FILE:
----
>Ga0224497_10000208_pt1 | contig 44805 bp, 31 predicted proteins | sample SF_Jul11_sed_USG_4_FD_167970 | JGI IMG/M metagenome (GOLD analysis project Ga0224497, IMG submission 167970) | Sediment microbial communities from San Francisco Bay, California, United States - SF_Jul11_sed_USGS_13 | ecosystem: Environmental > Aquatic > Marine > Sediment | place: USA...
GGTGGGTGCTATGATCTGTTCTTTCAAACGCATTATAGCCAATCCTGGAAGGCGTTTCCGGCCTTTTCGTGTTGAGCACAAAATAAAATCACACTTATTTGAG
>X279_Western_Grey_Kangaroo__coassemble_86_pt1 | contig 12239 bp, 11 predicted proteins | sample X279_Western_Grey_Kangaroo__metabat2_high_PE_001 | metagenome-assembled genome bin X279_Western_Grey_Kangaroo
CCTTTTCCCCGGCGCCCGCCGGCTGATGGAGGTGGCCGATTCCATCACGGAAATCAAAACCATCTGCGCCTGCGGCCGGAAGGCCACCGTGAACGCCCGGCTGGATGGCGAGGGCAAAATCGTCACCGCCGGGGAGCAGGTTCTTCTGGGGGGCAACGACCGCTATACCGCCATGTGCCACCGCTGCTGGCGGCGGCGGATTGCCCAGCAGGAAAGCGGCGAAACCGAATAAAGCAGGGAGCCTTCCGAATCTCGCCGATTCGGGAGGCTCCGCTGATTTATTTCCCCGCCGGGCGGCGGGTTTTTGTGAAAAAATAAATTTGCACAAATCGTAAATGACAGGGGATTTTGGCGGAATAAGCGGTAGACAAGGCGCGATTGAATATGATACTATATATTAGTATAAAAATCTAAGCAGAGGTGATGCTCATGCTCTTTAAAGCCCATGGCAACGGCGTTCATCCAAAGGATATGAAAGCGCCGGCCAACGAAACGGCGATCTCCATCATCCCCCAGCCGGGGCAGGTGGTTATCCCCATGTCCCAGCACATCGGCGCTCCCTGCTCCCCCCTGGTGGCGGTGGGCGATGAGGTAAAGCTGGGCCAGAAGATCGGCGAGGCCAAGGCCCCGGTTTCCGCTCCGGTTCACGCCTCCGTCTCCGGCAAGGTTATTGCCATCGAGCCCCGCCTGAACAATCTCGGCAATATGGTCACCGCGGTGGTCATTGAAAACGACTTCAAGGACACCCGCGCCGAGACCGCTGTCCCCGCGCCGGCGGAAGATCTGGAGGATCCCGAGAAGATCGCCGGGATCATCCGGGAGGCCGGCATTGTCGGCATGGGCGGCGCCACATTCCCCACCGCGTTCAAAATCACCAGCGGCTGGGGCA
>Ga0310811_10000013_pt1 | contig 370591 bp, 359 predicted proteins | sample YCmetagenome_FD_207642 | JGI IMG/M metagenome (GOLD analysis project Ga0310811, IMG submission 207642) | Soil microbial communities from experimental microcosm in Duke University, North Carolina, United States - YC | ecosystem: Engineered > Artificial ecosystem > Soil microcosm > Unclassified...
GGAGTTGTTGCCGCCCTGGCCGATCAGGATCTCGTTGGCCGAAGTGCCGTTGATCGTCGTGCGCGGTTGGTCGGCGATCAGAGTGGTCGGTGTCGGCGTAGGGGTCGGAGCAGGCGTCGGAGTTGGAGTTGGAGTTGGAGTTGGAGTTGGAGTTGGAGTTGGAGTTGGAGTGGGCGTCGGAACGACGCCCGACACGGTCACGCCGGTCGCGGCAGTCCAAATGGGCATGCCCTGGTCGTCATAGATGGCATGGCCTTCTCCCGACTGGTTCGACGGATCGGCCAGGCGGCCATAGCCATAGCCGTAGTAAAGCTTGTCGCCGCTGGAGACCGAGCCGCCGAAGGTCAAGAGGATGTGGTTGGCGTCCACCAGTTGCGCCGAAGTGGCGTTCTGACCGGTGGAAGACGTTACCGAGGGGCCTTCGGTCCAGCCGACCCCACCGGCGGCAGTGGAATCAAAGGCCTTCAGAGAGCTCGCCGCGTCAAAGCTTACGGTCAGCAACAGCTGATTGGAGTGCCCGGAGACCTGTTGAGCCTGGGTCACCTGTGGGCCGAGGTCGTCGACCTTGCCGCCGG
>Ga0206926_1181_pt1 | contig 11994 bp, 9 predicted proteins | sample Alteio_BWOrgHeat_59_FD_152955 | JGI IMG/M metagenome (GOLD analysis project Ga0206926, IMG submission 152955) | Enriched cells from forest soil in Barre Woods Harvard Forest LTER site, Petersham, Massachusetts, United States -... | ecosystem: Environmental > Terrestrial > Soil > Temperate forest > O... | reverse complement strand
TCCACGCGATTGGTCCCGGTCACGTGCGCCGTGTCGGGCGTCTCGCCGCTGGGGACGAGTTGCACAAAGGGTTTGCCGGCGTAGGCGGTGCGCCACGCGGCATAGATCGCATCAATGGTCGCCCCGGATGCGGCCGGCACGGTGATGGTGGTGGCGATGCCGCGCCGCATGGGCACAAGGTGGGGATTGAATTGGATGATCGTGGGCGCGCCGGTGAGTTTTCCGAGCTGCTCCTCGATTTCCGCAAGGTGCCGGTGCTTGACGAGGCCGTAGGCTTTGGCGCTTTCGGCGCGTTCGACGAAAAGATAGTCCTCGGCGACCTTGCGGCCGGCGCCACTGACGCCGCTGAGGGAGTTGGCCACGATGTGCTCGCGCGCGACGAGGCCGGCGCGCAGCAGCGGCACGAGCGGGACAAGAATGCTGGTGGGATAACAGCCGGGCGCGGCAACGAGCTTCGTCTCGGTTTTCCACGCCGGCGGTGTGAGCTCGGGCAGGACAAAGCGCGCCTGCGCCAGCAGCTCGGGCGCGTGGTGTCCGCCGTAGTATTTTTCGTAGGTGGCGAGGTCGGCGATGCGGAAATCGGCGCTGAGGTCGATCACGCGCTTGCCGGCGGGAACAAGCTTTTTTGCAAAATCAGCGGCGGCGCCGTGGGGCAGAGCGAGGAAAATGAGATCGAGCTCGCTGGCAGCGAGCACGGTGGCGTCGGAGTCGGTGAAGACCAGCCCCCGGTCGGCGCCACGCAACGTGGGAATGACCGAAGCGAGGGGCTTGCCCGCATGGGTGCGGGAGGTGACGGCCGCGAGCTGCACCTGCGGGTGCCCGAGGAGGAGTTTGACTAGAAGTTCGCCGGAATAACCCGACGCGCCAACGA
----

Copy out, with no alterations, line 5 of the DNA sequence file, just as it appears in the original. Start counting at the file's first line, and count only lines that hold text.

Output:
>Ga0310811_10000013_pt1 | contig 370591 bp, 359 predicted proteins | sample YCmetagenome_FD_207642 | JGI IMG/M metagenome (GOLD analysis project Ga0310811, IMG submission 207642) | Soil microbial communities from experimental microcosm in Duke University, North Carolina, United States - YC | ecosystem: Engineered > Artificial ecosystem > Soil microcosm > Unclassified...